The Ivory Coast will launch a pilot program in April aimed at tackling issues such as deforestation and child labour, the country’s cocoa official has said.
Chocolate’s main ingredient, cocoa beans, will now be able to be tracked from their origin to their production conditions thanks to the new system.
The project will also introduce a new payment system for farmers in order to ensure a fair wage for them.
The move follows the European Union’s plan to ban imports of commodities and products that are linked to deforestation and human rights abuses.
The objectives of our traceability system are to ensure the origins and complete circuit of beans, avoid deforestation, and pay the guaranteed price to farmers,” said Yves Brahima Kone, head of the Cocoa and Coffee Council (CCC).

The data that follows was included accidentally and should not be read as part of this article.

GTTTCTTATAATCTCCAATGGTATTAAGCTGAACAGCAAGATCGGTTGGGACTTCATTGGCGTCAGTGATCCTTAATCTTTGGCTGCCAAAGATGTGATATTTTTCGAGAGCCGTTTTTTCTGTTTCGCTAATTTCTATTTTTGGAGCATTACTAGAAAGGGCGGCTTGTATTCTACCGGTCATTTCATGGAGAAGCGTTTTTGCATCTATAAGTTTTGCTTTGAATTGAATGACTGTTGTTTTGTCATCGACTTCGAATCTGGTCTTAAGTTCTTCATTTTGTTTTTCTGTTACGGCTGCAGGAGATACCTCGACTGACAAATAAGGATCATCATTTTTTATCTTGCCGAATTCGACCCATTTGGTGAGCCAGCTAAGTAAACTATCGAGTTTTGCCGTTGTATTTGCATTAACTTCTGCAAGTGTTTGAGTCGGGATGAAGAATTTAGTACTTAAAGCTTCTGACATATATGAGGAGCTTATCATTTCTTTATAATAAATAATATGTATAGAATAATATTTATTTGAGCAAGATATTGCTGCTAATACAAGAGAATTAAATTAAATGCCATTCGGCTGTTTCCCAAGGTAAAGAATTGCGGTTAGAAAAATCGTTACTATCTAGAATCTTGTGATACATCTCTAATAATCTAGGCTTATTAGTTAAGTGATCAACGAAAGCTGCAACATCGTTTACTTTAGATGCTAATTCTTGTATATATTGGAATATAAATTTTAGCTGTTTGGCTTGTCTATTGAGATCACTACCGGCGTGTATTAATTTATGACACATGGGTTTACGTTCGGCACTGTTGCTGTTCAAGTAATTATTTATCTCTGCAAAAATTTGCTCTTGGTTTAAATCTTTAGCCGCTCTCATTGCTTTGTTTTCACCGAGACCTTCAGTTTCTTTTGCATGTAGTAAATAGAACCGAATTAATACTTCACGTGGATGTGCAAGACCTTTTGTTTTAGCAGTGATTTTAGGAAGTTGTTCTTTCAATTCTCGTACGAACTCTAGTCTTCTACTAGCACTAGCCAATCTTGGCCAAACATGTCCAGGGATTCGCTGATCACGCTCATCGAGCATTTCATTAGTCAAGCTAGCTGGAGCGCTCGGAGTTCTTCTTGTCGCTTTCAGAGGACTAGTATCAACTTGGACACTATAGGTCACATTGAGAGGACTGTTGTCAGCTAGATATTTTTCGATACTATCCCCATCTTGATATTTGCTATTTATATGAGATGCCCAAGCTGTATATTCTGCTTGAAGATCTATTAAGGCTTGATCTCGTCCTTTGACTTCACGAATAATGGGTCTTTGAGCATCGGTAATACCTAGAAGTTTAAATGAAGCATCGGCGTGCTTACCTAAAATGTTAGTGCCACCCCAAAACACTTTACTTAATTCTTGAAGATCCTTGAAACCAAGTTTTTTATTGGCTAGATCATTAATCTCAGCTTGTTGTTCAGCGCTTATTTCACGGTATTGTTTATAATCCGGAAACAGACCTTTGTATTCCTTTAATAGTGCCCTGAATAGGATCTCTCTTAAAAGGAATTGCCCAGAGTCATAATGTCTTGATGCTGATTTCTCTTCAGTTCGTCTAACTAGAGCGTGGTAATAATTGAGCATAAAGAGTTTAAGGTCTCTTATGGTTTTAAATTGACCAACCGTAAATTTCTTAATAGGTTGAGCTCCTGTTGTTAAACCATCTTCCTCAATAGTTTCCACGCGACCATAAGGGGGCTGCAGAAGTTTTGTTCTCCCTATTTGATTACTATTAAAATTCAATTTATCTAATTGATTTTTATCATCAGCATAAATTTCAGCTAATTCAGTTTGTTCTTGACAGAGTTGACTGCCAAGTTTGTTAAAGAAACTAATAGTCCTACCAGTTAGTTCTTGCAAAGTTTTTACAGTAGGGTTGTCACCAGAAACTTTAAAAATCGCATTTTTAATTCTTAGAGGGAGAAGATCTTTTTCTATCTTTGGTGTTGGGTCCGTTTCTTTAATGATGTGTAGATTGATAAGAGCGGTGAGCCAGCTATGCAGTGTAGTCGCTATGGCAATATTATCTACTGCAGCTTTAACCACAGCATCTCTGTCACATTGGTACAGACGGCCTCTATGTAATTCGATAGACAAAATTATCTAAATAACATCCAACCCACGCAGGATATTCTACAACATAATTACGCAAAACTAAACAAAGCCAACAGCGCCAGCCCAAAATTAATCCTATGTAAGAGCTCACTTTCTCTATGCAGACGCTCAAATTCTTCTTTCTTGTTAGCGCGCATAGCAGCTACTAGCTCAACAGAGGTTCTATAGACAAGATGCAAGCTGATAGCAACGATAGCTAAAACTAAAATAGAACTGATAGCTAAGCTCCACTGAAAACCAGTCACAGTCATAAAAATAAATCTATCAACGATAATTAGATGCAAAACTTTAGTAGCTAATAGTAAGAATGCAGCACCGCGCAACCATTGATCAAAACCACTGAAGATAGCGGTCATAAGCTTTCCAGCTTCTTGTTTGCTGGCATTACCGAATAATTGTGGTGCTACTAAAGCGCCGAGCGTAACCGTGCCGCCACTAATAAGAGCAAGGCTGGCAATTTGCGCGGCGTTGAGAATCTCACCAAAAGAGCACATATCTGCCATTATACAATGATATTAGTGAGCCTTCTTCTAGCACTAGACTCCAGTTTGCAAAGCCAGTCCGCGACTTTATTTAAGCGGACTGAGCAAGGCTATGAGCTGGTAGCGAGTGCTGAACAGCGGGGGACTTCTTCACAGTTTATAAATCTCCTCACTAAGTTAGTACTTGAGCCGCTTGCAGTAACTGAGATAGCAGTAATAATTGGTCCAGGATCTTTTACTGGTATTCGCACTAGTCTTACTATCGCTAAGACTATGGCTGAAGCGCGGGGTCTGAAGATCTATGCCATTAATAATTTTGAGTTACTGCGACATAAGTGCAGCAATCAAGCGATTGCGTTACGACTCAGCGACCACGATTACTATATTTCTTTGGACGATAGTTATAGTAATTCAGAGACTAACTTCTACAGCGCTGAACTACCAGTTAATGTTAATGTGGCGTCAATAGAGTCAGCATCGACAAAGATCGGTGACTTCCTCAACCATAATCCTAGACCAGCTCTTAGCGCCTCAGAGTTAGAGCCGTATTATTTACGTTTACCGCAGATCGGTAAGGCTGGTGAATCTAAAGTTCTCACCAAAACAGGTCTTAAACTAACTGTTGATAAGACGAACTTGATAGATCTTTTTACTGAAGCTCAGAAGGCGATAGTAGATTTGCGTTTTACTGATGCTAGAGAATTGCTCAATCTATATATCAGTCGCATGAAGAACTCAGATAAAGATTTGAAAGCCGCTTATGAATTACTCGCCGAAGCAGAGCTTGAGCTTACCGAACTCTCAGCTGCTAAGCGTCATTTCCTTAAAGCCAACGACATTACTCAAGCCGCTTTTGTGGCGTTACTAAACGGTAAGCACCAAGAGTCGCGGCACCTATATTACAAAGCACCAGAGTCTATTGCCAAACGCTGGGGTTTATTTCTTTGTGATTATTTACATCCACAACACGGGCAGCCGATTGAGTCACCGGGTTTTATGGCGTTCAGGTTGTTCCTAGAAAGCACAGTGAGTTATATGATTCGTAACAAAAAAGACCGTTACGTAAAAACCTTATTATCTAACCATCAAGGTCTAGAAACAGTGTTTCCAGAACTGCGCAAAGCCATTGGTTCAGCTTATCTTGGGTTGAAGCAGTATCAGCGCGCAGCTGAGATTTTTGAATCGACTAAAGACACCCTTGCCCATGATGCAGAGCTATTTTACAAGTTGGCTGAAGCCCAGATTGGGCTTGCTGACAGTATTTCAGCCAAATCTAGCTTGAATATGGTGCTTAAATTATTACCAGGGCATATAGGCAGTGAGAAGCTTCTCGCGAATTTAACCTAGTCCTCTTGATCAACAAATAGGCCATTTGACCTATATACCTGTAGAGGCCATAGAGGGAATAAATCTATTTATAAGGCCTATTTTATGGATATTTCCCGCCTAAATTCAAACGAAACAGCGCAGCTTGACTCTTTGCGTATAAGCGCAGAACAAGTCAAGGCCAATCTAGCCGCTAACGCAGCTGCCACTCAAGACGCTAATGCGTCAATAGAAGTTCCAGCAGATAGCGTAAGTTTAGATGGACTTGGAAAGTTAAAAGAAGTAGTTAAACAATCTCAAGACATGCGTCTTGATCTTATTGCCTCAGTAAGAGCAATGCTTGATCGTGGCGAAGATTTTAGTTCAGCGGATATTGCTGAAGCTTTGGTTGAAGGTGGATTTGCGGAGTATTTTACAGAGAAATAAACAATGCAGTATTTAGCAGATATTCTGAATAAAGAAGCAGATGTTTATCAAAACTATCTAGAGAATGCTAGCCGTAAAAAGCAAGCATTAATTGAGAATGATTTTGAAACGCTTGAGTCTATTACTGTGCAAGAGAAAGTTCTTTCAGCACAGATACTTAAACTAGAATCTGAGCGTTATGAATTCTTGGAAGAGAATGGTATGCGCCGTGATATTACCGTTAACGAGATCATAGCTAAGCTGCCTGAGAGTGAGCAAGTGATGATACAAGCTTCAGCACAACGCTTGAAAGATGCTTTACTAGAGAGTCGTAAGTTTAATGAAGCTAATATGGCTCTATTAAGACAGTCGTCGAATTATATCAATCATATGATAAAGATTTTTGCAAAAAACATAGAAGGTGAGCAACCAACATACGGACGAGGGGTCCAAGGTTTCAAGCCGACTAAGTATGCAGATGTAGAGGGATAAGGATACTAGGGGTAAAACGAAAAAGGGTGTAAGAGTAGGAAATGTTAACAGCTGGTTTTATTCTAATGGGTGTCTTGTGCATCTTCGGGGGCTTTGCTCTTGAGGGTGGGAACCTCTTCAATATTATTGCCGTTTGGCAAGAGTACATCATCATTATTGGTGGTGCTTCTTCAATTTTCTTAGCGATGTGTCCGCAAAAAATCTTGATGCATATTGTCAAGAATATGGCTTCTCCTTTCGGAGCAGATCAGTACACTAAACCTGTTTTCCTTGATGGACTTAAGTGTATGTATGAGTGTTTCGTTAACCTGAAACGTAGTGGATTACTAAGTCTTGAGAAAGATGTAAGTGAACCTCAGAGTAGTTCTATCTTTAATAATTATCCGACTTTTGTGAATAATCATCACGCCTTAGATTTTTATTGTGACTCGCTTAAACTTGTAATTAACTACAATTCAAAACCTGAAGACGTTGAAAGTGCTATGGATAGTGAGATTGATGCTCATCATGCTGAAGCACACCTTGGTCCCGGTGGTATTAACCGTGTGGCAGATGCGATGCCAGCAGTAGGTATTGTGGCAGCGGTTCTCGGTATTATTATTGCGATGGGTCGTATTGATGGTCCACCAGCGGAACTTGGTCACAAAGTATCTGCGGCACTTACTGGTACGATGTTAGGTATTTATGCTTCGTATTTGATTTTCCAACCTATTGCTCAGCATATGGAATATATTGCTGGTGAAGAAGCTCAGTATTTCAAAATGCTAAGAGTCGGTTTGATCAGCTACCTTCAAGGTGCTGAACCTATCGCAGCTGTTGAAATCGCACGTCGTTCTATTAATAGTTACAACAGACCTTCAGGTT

Exporters currently use a variety of traceability systems that do not work together and cannot be used to accurately determine the route of Ivorian beans from the point of production to the point of consumption.
Cocoa producers in the world’s top country, which accounts for 40% of global output, have been criticized for using thousands of child labourers and destroying large areas of forests and national parks for growing cocoa.
According to Kone, the CCC had been developing software to trace cocoa beans from farms to storage centres and then to ports, but the missing link had been from farms to storage centres.
“Now that we have a reliable database on all farmers, the geographic location, dimensions and GPS coordinates of their farms, we can trace the origin of beans from the plantations to close the loop,” Kone said.
In partnership with Visa, the new system will enable farmers to receive a guaranteed farmgate price following the integration of an electronic payment system. It is backed by chocolate makers, environmental groups, and non-governmental organizations.
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